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Pharmaceutical Research

, Volume 33, Issue 3, pp 729–738 | Cite as

Local, Controlled Delivery of Local Anesthetics In Vivo from Polymer - Xerogel Composites

  • Haibo Qu
  • Marius C. Costache
  • Saadet Inan
  • Alan Cowan
  • David Devore
  • Paul Ducheyne
Research Paper

Abstract

Purpose

Polymer-xerogel composite materials have been introduced to better optimize local anesthetics release kinetics for the pain management. In a previous study, it was shown that by adjusting various compositional and nano-structural properties of both inorganic xerogels and polymers, zero-order release kinetics over 7 days can be achieved in vitro. In this study, in vitro release properties are confirmed in vivo using a model that tests for actual functionality of the released local anesthetics.

Methods

Composite materials made with tyrosine-polyethylene glycol(PEG)-derived poly(ether carbonate) copolymers and silica-based sol–gel (xerogel) were synthesized. The in vivo release from the composite controlled release materials was demonstrated by local anesthetics delivery in a rat incisional pain model.

Results

The tactile allodynia resulting from incision was significantly attenuated in rats receiving drug-containing composites compared with the control and sham groups for the duration during which natural healing had not yet taken place. The concentration of drug (bupivacaine) in blood is dose dependent and maintained stable up to 120 h post-surgery, the longest time point measured.

Conclusions

These in vivo studies show that polymer-xerogel composite materials with controlled release properties represent a promising class of controlled release materials for pain management.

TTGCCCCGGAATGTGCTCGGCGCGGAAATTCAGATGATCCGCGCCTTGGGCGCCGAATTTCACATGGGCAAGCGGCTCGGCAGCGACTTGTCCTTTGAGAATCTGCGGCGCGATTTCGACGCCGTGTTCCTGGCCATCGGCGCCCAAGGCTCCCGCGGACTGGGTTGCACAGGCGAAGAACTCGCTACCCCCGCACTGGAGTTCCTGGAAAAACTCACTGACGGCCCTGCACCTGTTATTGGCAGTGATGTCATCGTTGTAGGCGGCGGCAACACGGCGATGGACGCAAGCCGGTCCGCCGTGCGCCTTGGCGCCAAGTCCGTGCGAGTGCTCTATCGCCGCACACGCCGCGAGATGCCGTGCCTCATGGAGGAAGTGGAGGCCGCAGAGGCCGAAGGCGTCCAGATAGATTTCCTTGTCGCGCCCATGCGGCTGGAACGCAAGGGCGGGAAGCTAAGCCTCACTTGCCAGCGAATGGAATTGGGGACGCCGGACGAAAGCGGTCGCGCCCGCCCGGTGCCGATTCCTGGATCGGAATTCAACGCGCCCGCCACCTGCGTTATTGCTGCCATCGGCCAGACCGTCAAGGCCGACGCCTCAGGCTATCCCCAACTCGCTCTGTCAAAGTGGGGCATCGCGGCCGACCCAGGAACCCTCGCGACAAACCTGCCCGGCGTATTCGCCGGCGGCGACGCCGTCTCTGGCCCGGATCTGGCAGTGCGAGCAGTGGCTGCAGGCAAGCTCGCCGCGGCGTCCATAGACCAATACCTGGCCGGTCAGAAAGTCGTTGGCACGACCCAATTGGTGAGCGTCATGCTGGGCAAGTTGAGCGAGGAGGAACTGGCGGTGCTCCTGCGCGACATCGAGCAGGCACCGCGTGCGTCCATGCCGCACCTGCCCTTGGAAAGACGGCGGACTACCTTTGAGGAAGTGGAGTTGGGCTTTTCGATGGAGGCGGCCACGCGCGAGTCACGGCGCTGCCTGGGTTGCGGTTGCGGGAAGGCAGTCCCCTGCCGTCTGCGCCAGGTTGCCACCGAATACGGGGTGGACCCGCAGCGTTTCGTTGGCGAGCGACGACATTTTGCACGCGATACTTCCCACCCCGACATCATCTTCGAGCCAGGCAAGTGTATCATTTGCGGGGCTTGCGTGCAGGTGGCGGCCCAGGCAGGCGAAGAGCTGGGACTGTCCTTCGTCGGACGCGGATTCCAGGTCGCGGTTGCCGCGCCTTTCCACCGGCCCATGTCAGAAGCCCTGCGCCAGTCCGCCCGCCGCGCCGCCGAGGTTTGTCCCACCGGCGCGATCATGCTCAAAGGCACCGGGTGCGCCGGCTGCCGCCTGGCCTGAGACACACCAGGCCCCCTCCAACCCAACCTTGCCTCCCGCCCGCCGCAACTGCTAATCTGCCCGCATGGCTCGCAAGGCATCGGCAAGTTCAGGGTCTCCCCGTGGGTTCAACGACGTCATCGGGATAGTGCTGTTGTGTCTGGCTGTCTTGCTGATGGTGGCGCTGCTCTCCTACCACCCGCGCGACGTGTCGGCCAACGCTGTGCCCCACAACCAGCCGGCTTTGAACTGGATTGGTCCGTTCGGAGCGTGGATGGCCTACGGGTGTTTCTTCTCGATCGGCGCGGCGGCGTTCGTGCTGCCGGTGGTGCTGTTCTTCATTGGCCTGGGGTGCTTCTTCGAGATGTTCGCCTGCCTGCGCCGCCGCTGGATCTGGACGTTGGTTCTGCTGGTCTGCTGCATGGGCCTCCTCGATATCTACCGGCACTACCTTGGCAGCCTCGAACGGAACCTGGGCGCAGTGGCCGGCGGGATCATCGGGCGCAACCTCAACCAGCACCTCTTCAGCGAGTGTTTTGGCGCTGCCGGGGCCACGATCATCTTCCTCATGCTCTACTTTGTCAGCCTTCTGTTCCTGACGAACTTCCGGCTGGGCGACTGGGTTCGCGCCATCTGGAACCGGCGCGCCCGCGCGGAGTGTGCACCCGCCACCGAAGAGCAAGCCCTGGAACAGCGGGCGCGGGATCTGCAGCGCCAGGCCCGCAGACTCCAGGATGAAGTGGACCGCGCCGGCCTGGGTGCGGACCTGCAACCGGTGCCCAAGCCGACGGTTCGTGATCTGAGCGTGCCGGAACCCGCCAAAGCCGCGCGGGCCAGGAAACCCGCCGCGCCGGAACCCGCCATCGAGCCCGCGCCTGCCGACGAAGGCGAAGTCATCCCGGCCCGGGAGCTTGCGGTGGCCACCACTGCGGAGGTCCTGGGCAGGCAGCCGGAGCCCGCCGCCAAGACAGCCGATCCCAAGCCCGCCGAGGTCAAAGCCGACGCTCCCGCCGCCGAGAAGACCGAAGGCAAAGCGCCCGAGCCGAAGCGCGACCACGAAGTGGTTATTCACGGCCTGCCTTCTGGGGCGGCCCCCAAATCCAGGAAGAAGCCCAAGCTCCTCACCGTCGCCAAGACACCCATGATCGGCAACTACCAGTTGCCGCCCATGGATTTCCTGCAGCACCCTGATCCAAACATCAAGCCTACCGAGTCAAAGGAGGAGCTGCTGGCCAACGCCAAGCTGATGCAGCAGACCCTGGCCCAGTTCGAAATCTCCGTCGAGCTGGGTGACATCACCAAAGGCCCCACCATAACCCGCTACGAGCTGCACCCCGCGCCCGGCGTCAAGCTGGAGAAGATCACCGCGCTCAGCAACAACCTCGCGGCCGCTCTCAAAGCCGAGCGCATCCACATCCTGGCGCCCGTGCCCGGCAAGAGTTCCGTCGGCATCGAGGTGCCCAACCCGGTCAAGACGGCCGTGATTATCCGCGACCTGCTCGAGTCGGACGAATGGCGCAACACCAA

KEY WORDS

composite controlled release local anesthetic sol–gel 

Abbreviations

ANOVA

Analysis of variance BP bupivacaine

DI

De-ionized water

DTO

Desaminotyrosyl tyrosine octyl ester

FTIR

Fourier transform infrared spectroscopy

GPC

Gel permeation chromatography

HCl

Hydrochloride acid

HPLC

High performance liquid chromatography

MP

Mepivacaine

NMR

Nuclear magnetic resonance

PEG

Polyethylene glycol

TEOS

Tetraethoxysilane

THF

Tetrahydrofuran

TFA

Trifluoroacetic acid

Notes

Acknowledgments and Disclosures

This work was supported by U.S. Army contract #W81XWH-07-1-0438. The U.S. Army Medical Research Acquisition Activity, 820 Chandler Street, Fort Detrick MD 21702–5014 is the awarding and administering acquisition office. The content of the manuscript does not necessarily reflect the position or the policy of the Government, and no official endorsement should be inferred.

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Copyright information

© Springer Science+Business Media New York 2015

Authors and Affiliations

  • Haibo Qu
    • 1
  • Marius C. Costache
    • 2
  • Saadet Inan
    • 3
  • Alan Cowan
    • 3
  • David Devore
    • 4
  • Paul Ducheyne
    • 1
  1. 1.Center for Bioactive Materials and Tissue Engineering, Department of BioengineeringUniversity of PennsylvaniaPhiladelphiaUSA
  2. 2.New Jersey Center for Biomaterials, RutgersThe State University of New JerseyPiscatawayUSA
  3. 3.Department of PharmacologyTemple UniversityPhiladelphiaUSA
  4. 4.U.S. Army Institute of Surgical ResearchFort Sam HoustonUSA

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